The 2014 National Hotel Marketing Conference was held on June 11 at The Hilton by St George’s Park, the National Football Centre. I went along to the conference last year, and this year was even better.
Here are some of the highlights and insights that I took away from this year’s event:
The changing face of hotel marketing
Pam Carvell set the scene for the day, sharing her thoughts on how the “7 Ps” of marketing have changed into the “5 Es”:
- Engagement. Hotels need to meaningfully engage their customers on a 1-to-1 basis, to build a relationship for future business.
- Excitement. Get people excited! Guest experience can be a key differentiator.
- Ease of purchase. The website booking experience needs to be simple, seamless and quick.
- Evaluation. Through social media and sites like TripAdvisor, guests can now give feedback whether you want it or not.
- Exchange of ideas. Hotels need to listen to what their guests are saying, all the time, and act on useful feedback.
Walking into the Elephant Trap
Peter Hancock is always an engaging speaker, and this year was no exception – but he also managed to sledgehammer home a key message about the dangers of “cheap”.
Do a Google search for “hotel rooms” and count the number of times that the word “cheap” appears. This is becoming a serious issue for hoteliers, as consumer attitudes are being shifted towards price rather than guest experience.
Peter made a strong case for hotels to proceed with extreme caution when advertising through OTAs. “Hotels that aren’t cheap are walking into the elephant trap”.
- Would Porsche do a BOGOF on cars?
- Would Cartier sell diamonds at 60% off in Argos?
- Would Waitrose get into the supermarket price wars and turn its back on decades of brand value?
Hotel marketers need to think twice before dumping excess inventory on OTAs. Perishable it may be, but that doesn’t mean it always needs to be sold. Success should be measured by profit, not occupancy for occupancy’s sake.
Peter closed with a prediction that in 10 years time there will be more people with the title “Director of Revenue and Marketing” than “Director of Sales and Marketing”. This is something I agree with, and will be writing about in the future.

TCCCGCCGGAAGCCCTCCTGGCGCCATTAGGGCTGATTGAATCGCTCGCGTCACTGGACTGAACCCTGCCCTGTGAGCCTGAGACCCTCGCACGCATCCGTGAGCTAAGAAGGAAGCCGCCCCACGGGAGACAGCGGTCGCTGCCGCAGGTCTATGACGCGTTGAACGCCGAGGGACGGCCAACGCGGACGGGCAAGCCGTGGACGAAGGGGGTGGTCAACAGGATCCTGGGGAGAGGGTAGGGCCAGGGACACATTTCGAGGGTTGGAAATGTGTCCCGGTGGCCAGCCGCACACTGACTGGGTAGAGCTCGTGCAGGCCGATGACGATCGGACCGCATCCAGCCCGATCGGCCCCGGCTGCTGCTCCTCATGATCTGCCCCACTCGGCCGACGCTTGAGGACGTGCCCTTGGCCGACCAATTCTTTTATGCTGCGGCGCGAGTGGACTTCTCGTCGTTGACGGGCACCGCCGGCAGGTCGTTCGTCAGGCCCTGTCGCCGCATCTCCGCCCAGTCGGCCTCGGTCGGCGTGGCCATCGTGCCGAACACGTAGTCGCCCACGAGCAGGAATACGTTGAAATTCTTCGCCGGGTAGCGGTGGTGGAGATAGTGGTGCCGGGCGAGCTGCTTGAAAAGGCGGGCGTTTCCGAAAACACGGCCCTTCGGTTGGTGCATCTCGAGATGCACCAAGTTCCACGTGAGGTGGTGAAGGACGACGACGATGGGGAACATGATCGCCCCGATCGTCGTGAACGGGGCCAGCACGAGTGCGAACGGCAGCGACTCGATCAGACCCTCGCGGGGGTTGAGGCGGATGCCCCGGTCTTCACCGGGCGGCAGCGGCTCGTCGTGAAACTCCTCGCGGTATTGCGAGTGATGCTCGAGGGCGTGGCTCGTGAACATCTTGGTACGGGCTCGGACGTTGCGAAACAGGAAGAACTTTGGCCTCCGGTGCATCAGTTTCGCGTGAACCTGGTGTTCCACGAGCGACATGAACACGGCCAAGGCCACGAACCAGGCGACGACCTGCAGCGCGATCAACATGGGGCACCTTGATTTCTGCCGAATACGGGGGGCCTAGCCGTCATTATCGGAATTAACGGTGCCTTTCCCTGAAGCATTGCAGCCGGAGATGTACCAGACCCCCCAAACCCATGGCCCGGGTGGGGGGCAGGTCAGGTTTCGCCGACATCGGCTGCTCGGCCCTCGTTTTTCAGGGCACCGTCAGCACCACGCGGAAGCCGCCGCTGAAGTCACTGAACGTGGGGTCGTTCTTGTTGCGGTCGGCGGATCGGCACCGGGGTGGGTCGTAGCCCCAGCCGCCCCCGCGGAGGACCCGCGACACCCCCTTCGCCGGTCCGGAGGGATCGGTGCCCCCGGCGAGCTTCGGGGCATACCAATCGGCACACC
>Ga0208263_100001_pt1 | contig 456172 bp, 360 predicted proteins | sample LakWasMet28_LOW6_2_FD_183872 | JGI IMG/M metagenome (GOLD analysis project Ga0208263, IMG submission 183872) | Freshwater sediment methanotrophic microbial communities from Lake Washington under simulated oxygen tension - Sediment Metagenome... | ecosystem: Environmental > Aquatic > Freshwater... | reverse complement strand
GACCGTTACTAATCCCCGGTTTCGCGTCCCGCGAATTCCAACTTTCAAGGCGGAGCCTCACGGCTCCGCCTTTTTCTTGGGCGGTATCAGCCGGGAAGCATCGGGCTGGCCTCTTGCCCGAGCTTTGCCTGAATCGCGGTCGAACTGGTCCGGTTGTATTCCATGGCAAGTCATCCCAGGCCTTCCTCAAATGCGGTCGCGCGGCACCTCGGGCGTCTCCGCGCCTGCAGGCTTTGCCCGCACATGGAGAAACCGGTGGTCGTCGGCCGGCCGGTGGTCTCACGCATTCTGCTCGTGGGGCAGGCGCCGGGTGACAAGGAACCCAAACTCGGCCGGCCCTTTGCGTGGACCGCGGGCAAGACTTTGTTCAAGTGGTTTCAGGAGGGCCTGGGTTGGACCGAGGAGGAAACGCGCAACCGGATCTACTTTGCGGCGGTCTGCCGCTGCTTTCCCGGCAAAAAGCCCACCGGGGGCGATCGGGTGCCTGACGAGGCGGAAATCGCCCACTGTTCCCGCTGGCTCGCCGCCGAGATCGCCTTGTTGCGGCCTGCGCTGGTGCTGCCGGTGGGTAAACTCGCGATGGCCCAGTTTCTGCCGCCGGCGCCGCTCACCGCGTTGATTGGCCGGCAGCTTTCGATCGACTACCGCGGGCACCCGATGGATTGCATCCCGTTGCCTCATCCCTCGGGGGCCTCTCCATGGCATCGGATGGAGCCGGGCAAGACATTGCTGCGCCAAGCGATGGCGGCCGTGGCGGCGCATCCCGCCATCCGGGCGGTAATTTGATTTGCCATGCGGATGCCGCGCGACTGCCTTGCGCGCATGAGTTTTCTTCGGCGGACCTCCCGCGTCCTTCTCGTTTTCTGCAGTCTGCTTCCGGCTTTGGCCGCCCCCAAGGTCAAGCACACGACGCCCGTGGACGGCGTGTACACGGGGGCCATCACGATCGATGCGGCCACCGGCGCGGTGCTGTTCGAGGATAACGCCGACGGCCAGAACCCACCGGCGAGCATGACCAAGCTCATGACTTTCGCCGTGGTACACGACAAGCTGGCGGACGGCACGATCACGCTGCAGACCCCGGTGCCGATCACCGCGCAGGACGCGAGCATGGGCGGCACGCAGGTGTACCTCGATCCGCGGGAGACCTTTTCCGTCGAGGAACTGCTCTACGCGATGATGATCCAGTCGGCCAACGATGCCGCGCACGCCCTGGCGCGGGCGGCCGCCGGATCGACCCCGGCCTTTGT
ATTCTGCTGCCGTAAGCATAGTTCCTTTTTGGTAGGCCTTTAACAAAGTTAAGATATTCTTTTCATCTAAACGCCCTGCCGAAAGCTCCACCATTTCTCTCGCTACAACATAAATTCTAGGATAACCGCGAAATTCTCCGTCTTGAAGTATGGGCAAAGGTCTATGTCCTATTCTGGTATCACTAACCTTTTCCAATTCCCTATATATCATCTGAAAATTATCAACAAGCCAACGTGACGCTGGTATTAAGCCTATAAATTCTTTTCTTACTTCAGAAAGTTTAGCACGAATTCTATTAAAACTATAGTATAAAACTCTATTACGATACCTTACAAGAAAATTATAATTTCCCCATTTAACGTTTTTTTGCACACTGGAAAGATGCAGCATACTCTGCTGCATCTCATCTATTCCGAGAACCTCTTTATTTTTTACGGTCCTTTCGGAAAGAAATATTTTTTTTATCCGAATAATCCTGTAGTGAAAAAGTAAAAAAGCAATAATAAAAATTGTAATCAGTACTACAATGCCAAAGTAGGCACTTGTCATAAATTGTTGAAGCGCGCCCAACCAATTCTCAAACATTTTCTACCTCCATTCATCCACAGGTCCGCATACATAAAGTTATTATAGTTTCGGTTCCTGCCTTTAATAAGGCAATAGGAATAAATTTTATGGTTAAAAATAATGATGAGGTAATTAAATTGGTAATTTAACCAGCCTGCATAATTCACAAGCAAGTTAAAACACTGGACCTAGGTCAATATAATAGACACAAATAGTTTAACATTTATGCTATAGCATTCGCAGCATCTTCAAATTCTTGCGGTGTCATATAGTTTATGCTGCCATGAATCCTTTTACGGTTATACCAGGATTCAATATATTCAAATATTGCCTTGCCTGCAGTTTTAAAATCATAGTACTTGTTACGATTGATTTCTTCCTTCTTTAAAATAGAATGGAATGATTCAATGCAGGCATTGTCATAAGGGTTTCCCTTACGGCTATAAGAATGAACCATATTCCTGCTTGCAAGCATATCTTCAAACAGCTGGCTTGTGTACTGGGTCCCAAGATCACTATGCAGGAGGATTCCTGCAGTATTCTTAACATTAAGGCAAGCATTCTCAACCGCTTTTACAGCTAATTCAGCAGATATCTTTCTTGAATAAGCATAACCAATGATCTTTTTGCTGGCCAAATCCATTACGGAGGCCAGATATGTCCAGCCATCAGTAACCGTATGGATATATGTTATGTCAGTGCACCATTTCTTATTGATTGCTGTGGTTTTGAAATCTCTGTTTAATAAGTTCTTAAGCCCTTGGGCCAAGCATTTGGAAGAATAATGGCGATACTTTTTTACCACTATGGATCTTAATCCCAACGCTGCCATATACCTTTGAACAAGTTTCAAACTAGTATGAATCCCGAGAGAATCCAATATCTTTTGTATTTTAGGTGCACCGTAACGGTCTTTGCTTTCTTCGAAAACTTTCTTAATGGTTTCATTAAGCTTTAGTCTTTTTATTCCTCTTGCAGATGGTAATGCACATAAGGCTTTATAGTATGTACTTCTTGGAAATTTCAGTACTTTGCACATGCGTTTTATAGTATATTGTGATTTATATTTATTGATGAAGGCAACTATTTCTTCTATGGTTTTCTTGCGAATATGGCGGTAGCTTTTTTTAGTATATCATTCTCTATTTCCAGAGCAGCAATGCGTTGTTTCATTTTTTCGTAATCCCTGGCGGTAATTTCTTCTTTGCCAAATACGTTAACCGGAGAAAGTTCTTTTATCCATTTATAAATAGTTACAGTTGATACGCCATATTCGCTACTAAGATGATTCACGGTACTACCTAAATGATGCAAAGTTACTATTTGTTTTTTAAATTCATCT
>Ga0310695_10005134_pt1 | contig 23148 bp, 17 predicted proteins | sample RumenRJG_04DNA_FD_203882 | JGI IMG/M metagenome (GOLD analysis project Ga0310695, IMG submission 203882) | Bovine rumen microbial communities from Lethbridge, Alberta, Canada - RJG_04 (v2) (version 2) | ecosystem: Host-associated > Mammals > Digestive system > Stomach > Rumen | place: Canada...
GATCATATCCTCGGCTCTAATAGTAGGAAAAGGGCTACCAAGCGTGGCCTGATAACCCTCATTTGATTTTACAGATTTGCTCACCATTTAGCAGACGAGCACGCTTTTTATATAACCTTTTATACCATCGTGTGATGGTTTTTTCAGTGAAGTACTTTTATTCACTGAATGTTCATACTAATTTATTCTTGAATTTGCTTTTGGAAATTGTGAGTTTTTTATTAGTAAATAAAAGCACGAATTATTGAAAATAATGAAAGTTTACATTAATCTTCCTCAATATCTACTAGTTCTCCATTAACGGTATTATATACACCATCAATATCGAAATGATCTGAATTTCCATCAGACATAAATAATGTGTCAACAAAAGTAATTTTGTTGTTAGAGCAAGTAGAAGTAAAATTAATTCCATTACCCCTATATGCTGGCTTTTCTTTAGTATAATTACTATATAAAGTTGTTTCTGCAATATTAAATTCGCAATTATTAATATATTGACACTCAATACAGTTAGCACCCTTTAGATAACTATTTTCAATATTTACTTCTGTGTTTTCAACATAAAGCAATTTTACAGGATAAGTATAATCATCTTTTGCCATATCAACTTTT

Biting the hand that feeds
Joel Brandon-Bravo from Travelzoo asked the audience a great question:
“How many of you have asked booking.com NOT to bid on your own brand name?“.
If anyone has asked this, I’d love to know the response you got – please leave a comment!
Joel also made some good points about proactively managing demand, which ties back into Peter’s observation about marketing and RM alignment. In his experience, too many hotels don’t properly manage demand, whereas Travelzoo’s data suggests that over half their customers are booking more than 1 month out.
On to the afternoon…
My afternoon was mostly about getting set up for, and presenting our seminar. I was delighted that so many people chose to come along to our talk with Cara Beggerow of Gough Hotels. Together, we told the story of how Gough Hotels have transitioned to a more targeted approach to their digital marketing, and some of the great results they’re achieving. In case you missed it, the slides are worth a look:
And to close… a 360 degree view
Conference organiser, Martin Evans, brought the day to a close with an inspirational talk about 360-Degree Marketing.
I’d like to say a special thank you to Cara Beggerow for joining me to co-present our seminar, and also to Martin Evans for organising another informative and enjoyable conference. We’re already looking forward to next year’s instalment.